From the NewEnergyTimes: ITER, The Grand Illusion: A Forensic Investigation of Power Claims by Steven Krivit (Watch now on Vimeo or YouTube)
Is nuclear fusion a likely solution to climate change? Is fusion a viable alternative to fossil fuels?
For 70 years, fusion scientists have proposed new design concepts, provided computer models, and proclaimed that fusion is the answer.
But where is the experimental evidence that the scientific method demands? And why has energy from nuclear fusion always been 20 years away?
In a 1993 hearing, nuclear fusion research representatives convinced the U.S. Congress to spend public money on ITER, the International Thermonuclear Experimental Reactor. ITER, they said, was the way to fusion energy. Elected officials in Europe, Japan, and the Soviet Uni0n also agreed to fund ITER. Later, China, India, and South Korea joined the partnership. The revised estimated cost, including parts, is now $65 billion.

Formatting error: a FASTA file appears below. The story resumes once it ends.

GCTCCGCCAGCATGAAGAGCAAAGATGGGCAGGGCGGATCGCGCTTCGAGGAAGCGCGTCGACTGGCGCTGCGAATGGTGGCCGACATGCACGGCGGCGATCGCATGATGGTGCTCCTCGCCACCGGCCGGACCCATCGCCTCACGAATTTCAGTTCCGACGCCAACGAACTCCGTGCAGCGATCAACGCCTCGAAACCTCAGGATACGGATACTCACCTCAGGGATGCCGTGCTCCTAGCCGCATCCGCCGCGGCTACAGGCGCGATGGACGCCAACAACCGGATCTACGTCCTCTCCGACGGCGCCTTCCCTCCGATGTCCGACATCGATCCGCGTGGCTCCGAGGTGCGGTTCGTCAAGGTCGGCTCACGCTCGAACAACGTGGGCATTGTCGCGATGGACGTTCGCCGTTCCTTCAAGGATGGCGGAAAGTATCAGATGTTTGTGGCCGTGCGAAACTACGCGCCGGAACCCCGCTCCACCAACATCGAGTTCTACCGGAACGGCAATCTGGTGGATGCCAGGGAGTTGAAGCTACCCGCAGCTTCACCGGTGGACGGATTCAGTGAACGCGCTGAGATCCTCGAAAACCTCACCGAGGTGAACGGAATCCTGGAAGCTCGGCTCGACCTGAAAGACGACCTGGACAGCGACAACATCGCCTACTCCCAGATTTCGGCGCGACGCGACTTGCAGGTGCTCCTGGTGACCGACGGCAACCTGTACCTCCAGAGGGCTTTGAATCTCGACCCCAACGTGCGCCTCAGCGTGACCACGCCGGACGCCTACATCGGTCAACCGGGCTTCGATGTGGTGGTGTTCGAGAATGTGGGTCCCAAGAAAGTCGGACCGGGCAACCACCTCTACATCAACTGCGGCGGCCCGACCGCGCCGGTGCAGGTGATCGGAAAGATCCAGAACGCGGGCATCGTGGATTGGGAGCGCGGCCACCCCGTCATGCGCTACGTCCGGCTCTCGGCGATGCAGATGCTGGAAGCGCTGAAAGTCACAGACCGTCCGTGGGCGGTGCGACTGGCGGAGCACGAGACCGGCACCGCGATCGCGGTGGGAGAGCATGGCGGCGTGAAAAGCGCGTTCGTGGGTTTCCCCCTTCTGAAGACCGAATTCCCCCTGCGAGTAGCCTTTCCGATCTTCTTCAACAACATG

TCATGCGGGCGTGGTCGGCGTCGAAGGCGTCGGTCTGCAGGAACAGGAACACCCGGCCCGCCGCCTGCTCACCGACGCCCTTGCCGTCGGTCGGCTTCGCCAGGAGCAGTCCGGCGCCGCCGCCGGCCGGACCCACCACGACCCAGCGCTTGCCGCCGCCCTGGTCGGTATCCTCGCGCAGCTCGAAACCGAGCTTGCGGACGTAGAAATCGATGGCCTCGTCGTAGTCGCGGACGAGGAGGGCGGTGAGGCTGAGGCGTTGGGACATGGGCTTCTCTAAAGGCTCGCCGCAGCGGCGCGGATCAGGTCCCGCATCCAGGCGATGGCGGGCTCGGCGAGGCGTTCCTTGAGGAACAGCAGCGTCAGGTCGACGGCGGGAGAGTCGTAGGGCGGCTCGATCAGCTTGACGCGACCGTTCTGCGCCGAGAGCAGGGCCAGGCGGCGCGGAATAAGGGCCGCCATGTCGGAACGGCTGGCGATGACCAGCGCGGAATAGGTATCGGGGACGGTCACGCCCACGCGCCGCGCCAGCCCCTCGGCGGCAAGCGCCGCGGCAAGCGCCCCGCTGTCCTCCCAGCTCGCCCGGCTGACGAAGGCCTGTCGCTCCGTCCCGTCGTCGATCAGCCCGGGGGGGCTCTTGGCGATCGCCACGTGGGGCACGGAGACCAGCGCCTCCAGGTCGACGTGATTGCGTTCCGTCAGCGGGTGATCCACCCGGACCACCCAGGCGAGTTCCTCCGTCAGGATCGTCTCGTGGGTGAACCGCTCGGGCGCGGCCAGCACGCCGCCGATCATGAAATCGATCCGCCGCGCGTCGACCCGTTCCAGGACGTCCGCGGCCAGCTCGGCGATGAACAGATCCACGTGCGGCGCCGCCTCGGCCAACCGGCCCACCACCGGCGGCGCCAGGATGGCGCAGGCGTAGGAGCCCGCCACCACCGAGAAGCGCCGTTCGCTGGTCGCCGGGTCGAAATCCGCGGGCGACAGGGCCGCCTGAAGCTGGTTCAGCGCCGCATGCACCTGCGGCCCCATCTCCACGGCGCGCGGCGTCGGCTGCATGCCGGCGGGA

For experimental evidence of progress, the representatives implied that, in 1997, the Joint European Torus (JET) fusion reactor produced thermal power from fusion at a rate of 66 percent of the total reactor input power. That foundation, as it turns out, was flawed. The power produced by JET was only 1 percent of the total reactor input power.
With this false foundation, they proposed the ITER reactor, which, they implied, would produce ten times the power it would consume. This promise was also flawed. If ITER works as planned, the overall reactor will produce power at the same rate as it consumes power. Although this result would accomplish its scientific objective — a tenfold gain of plasma heating power — the overall reactor output will be equivalent to a zero net-power reactor.
Fusion representatives told Congress, the public, and the news media that the ITER reactor would produce “500 megawatts of fusion power” and that it would prove that fusion on Earth is commercially viable. These false impressions took root decades ago and, by 2017, had been established as apparent fact as shown in records from the European Commission, European Parliament, U.S. Congress, fusion industry partners, educational organizations, and news organizations.
Was it all just a big misunderstanding? Did leaders of the fusion community fail to see the cause-and-effect relationship of their consistently poor public communications? Or did they have an unspoken agreement that false appearances of fusion progress were necessary to maintain public excitement and public funding for fusion?
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